Biodiversity in GBM river basins discussed

Experts from Bangladesh and different parts of the country participated in the symposium jointly organised by the International Union for Conservation of Nature (IUCN), PatnaUniversity, and University of Chittagong, Bangladesh, on Saturday.

As many as 47 participants discussed trans-boundary issues related to the biodiversity of the Ganga-Brahmaputra-Meghna (GBM) river system.

biodiversity The objective of the symposium was to improve and integrate the water regimes in South Asia. State environment and forest department secretary Dipak Kumar Singh, who was the chief guest, appreciated the academically enriched presentations in the symposium.

Participants from Bangladesh included Munir Ahmed, professor of zoology at University of Chittagong, and Elidabeth F Mansu.

Prof Ramesh C Sharma gave his presentation on the status, stress and management of river biodiversity of upper Ganga while Prof B K Sharma spoke on the floodplains of Brahmaputra river basin.

Paper on the management of catchment area of the Ganga and its conservation was presented by Brij Gopal, former environment science professor at JawaharlalNehruUniversity, Delhi, while Ashwini Wanganeo of BarkatullahUniversity, Bhopal, presented his paper on conservation plan for aquatic fauna in the Bramaputra basin.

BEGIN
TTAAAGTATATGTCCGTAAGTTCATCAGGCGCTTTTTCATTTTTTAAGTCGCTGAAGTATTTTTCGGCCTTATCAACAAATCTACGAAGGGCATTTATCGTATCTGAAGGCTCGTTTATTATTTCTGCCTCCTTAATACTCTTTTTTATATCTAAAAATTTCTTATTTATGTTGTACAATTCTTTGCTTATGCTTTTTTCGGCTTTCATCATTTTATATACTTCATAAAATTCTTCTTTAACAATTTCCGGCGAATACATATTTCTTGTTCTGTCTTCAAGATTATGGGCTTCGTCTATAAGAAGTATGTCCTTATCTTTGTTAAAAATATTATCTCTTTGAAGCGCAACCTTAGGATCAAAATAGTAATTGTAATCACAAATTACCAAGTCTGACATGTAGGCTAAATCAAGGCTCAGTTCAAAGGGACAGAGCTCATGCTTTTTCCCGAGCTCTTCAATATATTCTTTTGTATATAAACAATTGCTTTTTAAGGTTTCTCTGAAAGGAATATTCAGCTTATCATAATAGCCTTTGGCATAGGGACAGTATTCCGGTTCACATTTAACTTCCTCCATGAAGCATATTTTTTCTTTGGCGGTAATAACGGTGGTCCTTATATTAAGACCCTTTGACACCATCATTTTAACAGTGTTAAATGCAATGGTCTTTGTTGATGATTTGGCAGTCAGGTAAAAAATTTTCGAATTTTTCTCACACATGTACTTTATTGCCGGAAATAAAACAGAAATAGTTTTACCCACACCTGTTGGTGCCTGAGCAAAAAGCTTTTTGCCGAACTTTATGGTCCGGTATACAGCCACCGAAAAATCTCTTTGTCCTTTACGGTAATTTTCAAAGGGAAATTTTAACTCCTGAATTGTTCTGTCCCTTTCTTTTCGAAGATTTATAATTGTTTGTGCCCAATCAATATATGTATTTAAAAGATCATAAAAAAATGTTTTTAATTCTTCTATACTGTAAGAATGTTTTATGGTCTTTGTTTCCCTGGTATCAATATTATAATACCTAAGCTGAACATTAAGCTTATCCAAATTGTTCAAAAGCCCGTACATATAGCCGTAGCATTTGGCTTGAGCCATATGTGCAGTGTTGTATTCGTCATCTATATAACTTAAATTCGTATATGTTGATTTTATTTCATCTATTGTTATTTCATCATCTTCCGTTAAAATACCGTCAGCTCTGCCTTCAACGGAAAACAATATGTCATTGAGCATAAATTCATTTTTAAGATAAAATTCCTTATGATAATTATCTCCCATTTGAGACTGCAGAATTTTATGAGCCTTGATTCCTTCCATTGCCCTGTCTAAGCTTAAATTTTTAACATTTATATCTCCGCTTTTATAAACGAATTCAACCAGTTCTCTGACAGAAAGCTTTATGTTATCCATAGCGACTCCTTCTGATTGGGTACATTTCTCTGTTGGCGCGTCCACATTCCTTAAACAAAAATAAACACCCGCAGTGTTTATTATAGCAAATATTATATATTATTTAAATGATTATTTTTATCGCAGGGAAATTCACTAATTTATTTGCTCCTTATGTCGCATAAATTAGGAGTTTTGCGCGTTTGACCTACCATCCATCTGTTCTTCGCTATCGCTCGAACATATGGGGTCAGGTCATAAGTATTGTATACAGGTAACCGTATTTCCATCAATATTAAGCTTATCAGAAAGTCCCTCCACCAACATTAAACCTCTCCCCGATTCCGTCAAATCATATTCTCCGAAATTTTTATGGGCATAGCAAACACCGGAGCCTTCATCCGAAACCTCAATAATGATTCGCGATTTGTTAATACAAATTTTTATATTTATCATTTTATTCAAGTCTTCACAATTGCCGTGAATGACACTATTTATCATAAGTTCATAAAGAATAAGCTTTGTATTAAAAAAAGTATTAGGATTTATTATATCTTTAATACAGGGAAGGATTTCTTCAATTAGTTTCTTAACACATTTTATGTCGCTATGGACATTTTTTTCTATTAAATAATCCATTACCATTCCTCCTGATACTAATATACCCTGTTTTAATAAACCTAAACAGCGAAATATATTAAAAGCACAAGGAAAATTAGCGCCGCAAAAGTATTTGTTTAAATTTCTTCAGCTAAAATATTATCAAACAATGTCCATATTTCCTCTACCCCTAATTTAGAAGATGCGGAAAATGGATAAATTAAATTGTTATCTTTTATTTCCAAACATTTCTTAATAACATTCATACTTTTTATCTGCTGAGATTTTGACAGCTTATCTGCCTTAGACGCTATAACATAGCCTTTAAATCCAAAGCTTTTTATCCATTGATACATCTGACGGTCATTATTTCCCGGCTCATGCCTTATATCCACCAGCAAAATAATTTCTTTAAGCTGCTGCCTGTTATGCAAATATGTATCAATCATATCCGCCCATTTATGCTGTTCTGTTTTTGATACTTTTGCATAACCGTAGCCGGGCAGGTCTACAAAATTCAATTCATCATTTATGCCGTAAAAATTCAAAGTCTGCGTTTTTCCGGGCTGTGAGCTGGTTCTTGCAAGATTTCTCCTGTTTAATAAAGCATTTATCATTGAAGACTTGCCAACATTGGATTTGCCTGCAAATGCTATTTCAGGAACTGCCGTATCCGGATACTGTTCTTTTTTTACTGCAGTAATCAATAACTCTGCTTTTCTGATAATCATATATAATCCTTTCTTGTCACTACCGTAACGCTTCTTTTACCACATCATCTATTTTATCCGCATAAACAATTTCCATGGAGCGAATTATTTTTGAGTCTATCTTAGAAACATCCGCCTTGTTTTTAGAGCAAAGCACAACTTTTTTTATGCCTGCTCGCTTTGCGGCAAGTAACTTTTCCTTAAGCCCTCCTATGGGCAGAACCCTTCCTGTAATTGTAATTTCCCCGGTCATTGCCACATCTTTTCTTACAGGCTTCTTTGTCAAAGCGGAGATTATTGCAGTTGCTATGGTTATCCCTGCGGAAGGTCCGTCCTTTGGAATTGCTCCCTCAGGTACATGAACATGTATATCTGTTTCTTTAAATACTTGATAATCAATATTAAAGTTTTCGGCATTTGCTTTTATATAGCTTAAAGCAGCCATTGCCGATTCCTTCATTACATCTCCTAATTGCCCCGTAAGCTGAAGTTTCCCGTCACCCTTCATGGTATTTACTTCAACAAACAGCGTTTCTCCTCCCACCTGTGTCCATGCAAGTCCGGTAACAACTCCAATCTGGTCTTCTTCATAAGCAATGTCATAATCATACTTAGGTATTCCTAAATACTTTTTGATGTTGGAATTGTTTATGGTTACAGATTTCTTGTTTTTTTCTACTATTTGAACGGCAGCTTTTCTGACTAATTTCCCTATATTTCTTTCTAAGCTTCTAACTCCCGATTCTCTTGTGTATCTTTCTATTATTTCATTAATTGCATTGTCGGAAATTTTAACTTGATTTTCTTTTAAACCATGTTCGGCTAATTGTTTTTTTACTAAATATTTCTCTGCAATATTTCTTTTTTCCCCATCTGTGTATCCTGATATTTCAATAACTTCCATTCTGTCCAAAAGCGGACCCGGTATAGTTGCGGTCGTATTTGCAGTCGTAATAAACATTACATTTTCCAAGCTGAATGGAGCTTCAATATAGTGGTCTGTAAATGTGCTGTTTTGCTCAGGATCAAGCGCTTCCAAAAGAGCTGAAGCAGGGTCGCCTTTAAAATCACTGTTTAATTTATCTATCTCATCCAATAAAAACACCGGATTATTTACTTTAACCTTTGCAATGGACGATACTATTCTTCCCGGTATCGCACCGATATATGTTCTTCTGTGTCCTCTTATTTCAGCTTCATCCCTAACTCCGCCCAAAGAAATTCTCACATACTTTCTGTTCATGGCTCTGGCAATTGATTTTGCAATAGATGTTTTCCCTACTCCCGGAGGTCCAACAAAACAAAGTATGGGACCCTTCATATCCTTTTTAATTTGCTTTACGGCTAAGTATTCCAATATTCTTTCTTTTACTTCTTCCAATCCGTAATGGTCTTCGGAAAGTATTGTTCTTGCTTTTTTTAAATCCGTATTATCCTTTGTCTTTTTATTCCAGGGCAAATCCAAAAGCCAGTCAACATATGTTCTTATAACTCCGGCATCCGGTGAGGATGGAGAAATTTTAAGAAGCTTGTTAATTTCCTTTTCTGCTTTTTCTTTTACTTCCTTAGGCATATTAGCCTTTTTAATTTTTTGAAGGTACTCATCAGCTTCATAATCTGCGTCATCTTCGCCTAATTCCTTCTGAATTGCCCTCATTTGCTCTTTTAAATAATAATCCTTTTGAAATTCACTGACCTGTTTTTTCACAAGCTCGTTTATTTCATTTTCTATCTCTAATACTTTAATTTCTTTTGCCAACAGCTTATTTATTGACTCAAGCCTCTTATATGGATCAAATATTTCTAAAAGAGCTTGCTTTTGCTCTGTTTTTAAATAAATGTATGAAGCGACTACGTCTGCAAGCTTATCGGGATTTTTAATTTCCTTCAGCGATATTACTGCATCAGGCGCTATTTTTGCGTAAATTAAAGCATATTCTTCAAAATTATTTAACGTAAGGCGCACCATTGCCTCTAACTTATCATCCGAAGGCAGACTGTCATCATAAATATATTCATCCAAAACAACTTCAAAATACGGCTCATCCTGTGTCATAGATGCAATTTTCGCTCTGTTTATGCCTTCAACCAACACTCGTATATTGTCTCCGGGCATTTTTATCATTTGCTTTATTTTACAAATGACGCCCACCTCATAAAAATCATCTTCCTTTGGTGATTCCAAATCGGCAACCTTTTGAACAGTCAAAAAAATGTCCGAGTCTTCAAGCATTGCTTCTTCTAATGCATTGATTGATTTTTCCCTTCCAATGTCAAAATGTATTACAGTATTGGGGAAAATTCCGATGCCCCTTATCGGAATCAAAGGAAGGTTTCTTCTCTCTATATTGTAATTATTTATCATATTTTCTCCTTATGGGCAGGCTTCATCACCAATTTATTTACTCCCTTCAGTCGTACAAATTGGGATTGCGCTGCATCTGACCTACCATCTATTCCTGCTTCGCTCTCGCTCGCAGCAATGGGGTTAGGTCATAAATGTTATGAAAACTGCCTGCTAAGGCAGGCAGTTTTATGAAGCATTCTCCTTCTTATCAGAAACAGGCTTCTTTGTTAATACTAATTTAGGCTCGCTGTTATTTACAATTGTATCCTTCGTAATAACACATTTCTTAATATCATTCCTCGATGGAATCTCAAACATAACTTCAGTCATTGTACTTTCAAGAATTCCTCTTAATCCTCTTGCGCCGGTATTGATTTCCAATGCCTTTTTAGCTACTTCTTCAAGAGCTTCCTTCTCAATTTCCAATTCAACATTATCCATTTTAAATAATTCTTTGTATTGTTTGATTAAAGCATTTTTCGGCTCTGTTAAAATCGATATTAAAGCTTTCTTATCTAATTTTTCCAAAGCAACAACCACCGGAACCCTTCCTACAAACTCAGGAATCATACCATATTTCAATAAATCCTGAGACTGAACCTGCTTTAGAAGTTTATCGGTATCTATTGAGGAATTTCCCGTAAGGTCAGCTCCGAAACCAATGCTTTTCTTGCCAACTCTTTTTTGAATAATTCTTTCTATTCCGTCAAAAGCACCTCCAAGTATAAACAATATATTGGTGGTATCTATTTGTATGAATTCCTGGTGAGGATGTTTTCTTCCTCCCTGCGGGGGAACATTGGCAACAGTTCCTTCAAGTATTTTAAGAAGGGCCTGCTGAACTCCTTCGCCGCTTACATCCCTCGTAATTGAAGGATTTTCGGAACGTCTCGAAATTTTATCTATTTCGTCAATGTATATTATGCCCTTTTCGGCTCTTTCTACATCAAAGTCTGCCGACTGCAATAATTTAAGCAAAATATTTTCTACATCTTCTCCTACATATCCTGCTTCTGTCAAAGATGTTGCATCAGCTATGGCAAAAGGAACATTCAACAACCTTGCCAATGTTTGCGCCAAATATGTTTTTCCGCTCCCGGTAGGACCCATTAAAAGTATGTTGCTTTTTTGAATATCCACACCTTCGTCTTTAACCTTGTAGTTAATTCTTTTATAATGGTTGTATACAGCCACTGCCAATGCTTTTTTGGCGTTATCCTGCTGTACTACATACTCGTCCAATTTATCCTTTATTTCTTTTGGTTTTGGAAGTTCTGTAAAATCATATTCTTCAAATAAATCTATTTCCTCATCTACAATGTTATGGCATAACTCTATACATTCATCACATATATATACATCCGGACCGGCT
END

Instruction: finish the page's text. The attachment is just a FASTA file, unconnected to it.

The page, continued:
Other participants from India includes SP Biswas from Dibrugarh University, Assam, Sankar Dayal, state disaster management authority, Samir Kumar Sinha from Wildlife Trust of India, Atul Aditya Pandey, geology professor, Patna Science College, MP Sinha from Ranchi University and Madhumita Mukherjee, executive director, national fishery development board, Hyderabad.

The speakers talked about the recent existential dilemmas in the womb of the Ganga, pollution load and self purifying capacity of river Damodar, geomorphic condition of a part of the Ganga river system between Varanasi and Munger and also identified stakeholders in the Ganga basin to reconcile conservation and competing land uses and processes in the landscape.